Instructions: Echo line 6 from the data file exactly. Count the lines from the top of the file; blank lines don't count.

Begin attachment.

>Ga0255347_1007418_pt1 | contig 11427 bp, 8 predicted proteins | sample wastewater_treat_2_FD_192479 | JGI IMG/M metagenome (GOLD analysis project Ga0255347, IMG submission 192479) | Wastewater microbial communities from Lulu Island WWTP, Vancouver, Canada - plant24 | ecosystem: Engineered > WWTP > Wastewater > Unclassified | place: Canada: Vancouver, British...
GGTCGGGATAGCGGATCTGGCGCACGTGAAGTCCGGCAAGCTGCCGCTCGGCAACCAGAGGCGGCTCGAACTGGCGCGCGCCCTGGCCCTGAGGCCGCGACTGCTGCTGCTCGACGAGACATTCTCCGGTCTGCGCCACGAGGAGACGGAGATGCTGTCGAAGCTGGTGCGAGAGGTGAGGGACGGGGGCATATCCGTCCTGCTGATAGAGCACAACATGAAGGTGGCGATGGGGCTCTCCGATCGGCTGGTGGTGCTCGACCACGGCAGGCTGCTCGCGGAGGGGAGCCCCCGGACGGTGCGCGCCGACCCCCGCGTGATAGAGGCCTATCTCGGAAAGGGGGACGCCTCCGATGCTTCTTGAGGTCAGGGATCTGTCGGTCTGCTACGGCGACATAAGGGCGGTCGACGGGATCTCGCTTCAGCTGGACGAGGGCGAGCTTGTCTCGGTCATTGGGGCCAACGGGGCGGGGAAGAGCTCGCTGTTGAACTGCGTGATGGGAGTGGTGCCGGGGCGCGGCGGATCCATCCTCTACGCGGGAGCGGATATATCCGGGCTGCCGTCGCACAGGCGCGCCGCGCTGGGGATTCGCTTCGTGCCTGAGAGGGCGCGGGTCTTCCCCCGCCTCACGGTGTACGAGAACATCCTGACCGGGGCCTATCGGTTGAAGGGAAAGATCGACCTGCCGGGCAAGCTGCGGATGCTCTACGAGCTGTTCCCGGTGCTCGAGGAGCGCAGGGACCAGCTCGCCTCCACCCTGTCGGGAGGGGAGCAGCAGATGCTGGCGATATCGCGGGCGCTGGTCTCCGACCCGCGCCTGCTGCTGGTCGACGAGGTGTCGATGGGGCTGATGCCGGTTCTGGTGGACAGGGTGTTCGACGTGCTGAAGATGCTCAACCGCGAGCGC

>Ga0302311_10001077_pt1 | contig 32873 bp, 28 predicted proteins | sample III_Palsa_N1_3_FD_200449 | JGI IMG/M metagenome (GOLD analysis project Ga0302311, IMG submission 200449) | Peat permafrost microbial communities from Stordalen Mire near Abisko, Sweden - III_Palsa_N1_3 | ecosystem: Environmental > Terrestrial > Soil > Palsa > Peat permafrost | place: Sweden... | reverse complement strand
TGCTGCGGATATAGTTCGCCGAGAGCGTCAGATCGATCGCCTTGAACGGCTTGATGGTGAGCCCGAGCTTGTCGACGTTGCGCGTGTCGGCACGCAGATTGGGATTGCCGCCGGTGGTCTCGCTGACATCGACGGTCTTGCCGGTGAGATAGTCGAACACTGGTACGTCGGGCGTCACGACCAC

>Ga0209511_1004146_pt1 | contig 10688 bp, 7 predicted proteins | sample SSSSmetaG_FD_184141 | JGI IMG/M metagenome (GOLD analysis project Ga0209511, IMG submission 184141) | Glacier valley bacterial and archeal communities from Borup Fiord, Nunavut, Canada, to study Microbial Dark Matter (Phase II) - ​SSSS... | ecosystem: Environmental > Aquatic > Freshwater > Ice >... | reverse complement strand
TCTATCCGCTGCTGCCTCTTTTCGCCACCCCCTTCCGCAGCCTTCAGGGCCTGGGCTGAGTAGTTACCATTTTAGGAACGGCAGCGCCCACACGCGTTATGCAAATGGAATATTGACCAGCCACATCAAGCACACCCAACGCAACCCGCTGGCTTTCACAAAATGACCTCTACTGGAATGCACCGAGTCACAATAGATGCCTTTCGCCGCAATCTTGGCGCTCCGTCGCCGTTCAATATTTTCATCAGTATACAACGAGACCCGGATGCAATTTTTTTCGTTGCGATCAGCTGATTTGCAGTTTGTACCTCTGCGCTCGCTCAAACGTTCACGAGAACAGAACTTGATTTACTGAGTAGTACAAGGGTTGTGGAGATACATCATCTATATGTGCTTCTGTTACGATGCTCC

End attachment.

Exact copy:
TCTATCCGCTGCTGCCTCTTTTCGCCACCCCCTTCCGCAGCCTTCAGGGCCTGGGCTGAGTAGTTACCATTTTAGGAACGGCAGCGCCCACACGCGTTATGCAAATGGAATATTGACCAGCCACATCAAGCACACCCAACGCAACCCGCTGGCTTTCACAAAATGACCTCTACTGGAATGCACCGAGTCACAATAGATGCCTTTCGCCGCAATCTTGGCGCTCCGTCGCCGTTCAATATTTTCATCAGTATACAACGAGACCCGGATGCAATTTTTTTCGTTGCGATCAGCTGATTTGCAGTTTGTACCTCTGCGCTCGCTCAAACGTTCACGAGAACAGAACTTGATTTACTGAGTAGTACAAGGGTTGTGGAGATACATCATCTATATGTGCTTCTGTTACGATGCTCC